Journal of Interprofessional Practice and Collaboration


Introduction: Recent national data reinforce over 3.6 million young people across the United States are currently using e-cigarettes, but little research exists on prevention and/or youth engagement strategies.

Purpose: Pilot a peer led e-cigarette prevention and advocacy training and determine attitudes and self-efficacy among participating rural high school leaders post-training.

Methods: The study incorporated a one-group, post-test design. Participants were recruited from an existing student leadership program (N = 16) which provides advanced cancer education and training to high school students who are from Appalachian Kentucky who participated in an e-cigarette prevention and empowerment training in December 2019. Data were collected via an online survey 4-months post-training.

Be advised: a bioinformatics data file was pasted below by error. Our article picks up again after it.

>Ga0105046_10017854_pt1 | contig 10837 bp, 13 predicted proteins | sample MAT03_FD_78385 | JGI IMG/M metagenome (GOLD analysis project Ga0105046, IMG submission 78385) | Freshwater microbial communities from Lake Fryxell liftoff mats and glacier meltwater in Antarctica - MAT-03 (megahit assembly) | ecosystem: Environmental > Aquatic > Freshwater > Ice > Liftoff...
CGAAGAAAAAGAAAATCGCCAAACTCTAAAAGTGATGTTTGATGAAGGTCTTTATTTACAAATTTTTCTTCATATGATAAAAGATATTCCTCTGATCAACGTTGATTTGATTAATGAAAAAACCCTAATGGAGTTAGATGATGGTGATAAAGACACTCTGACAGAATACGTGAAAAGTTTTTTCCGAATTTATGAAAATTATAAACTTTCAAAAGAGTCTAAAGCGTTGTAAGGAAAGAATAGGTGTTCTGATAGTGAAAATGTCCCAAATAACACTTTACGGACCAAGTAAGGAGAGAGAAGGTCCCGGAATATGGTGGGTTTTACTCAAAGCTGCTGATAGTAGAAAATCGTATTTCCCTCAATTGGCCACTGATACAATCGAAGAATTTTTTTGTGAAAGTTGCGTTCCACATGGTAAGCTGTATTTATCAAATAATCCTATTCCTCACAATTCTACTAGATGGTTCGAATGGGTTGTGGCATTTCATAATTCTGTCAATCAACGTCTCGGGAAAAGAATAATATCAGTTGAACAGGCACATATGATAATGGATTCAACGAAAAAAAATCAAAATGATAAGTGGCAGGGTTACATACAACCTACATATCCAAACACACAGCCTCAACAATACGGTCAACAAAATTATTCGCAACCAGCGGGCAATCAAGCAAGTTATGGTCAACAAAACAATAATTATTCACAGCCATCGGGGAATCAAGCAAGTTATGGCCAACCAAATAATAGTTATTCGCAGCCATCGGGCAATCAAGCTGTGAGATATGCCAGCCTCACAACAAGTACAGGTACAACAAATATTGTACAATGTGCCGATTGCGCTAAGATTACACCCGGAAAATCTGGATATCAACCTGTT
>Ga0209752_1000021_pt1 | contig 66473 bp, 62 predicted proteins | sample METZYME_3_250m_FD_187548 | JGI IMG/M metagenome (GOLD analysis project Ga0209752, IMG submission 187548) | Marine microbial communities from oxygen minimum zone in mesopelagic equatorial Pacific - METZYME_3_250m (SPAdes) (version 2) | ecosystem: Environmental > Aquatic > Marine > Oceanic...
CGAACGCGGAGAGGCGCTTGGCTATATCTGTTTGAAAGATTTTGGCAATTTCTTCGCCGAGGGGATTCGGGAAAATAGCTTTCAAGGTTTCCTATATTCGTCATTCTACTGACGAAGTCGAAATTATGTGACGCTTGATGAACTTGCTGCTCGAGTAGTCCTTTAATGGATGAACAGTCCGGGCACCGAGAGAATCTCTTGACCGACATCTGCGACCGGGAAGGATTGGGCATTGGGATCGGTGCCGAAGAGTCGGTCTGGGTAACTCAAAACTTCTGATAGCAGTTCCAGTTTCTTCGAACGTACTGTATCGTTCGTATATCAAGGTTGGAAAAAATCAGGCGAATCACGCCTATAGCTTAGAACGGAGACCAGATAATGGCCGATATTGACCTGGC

Results: Students all expressed concern regarding e-cigarette use among people their age and believed their age group is being targeted by companies to buy these products. The majority (93.8%) agreed that education regarding the dangers of tobacco use is an important strategy. All supported tobacco control policies in their community. At the individual level, the majority (87.5%) agreed that they would be comfortable encouraging a friend to quit vaping. Similarly, 87.5% agreed there was something they could do to change the trend of using e-cigarettes in their school and they could select effective strategies to educate young people to lower tobacco use in their community.

Implications: Findings reinforce the desire for young people to be involved in e-cigarette prevention efforts and the need for continued training to support youth engagement efforts.